Guernsey approves commitment to introduce same-sex marriage

Illustrated rainbow pride flag on a white background.

The island of Guernsey is to get same-sex marriage as its government voted through a measure agreeing to introduce it.

The government voted 37-7 to introduce same-sex marriage.

It also rejected the introduction of same-sex civil partnerships or a single legal form of civil unions, or Unions Civiles.

The legislation does not legalise same-sex marriage, and separate legislation will need to be voted through.

It is unclear when the issue might come back to Guernsey, or when the first same-sex couples will be able to marry.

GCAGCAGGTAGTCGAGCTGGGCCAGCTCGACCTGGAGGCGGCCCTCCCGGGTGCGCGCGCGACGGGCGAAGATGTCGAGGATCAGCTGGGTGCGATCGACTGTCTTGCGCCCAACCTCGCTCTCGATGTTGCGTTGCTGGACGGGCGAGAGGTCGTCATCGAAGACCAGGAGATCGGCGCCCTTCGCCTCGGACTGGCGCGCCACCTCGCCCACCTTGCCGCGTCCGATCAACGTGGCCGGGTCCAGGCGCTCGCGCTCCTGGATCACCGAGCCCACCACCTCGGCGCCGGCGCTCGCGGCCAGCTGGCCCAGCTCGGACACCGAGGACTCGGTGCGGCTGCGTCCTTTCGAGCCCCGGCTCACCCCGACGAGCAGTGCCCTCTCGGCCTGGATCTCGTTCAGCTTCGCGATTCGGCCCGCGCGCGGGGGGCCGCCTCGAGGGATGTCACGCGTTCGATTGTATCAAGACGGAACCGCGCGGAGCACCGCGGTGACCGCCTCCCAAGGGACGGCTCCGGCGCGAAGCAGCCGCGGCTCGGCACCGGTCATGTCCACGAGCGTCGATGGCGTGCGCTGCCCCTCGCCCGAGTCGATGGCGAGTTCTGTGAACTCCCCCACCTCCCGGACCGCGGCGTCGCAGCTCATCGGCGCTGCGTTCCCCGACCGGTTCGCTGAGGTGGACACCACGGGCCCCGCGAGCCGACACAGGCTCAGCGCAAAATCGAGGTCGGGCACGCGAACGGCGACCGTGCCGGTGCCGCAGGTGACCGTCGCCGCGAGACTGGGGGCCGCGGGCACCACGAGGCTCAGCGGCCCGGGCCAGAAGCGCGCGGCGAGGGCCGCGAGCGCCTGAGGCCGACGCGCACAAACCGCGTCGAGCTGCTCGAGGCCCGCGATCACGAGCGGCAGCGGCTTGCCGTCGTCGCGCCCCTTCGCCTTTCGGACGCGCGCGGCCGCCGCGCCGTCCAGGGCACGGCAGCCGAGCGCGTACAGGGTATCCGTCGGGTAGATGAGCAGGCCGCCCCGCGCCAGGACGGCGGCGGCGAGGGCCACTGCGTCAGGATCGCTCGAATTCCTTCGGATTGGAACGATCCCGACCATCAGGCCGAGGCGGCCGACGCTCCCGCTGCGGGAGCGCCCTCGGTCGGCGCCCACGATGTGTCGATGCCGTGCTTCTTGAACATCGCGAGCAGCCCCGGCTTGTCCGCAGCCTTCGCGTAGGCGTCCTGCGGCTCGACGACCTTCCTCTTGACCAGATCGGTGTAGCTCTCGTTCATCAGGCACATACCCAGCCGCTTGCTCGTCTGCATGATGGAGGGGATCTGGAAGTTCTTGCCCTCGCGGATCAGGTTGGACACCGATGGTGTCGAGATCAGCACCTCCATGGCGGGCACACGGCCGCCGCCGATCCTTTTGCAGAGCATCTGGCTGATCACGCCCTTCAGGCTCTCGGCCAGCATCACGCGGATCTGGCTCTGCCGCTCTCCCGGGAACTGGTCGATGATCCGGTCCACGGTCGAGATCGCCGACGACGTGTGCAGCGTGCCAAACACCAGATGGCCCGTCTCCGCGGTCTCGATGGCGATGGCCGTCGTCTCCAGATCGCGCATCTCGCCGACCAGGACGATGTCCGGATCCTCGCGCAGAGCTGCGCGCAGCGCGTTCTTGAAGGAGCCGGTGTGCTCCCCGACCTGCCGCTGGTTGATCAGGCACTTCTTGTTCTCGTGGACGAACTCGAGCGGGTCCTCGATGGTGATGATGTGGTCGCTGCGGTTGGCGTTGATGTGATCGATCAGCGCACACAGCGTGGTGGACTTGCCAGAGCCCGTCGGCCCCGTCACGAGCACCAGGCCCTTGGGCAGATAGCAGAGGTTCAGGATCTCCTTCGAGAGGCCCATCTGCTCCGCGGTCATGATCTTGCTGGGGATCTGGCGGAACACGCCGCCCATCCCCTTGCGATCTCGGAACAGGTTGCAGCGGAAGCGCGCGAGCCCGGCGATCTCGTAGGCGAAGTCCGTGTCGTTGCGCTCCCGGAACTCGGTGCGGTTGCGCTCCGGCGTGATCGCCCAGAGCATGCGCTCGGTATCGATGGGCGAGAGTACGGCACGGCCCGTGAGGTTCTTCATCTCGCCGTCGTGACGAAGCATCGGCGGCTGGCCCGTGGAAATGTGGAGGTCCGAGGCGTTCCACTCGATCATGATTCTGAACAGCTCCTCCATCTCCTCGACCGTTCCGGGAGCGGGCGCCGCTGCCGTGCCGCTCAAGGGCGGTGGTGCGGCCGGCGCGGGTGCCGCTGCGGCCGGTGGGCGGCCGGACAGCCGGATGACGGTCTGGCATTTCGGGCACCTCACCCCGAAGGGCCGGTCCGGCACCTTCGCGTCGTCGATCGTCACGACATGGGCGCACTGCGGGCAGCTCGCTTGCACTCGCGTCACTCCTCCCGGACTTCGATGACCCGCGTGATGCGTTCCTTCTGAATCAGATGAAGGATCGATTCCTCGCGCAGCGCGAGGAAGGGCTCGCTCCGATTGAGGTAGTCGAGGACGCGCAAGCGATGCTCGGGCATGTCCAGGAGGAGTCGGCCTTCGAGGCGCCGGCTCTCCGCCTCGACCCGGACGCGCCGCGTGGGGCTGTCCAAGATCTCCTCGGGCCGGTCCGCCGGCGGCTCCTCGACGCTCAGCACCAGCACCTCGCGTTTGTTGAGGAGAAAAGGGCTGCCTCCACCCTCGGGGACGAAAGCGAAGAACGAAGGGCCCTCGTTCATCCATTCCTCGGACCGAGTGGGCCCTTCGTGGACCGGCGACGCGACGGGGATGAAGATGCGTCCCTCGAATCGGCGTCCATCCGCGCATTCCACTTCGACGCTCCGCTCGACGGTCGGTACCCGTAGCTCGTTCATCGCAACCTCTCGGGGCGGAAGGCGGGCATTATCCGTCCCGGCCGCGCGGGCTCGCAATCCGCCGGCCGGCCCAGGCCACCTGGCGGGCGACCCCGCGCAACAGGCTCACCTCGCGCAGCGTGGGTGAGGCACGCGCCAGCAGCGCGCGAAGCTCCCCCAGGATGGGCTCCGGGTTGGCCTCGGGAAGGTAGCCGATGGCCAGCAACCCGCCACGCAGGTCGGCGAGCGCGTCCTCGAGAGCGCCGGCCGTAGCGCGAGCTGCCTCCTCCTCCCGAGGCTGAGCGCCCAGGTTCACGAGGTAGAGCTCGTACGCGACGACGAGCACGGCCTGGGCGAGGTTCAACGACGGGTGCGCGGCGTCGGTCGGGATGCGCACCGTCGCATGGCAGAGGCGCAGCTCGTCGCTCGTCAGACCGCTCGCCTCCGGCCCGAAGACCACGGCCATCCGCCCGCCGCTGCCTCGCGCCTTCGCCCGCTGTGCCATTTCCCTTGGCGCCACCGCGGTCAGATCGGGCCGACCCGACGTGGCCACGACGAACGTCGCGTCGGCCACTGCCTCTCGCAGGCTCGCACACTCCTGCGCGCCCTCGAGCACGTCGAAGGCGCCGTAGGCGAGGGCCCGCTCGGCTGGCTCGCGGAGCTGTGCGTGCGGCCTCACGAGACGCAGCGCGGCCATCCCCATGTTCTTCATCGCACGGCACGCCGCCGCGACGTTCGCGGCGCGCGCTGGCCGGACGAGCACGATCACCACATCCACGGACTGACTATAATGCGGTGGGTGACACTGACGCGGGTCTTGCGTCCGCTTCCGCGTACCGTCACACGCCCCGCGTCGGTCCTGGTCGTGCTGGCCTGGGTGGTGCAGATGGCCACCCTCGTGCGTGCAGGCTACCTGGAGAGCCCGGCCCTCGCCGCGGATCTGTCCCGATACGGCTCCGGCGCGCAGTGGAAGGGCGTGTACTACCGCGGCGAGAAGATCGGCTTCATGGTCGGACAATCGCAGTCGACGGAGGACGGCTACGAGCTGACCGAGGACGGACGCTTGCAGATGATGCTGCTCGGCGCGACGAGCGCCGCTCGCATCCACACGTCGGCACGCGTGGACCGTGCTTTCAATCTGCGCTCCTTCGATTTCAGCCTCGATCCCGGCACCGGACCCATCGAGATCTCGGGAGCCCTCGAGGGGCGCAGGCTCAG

The Balliwicks of Jersey and Guernsey (the Channel Islands) – which have a population of just 165,000 – are crown dependencies, and retain autonomy from the United Kingdom. Both Guernsey and Jersey continue to ban same-sex weddings.

Earlier this year, the Jersey States overwhelmingly accepted proposals that begin to bring Jersey into line with England, Wales and Scotland, by permitting same-sex couples to wed.

Same-sex marriage is currently law in England, Wales, Scotland – and the first weddings recently took place in the Republic of Ireland.

Proposals are underway in Guernsey, Jersey and the Isle of Man – but all progress continues to be blocked in Northern Ireland.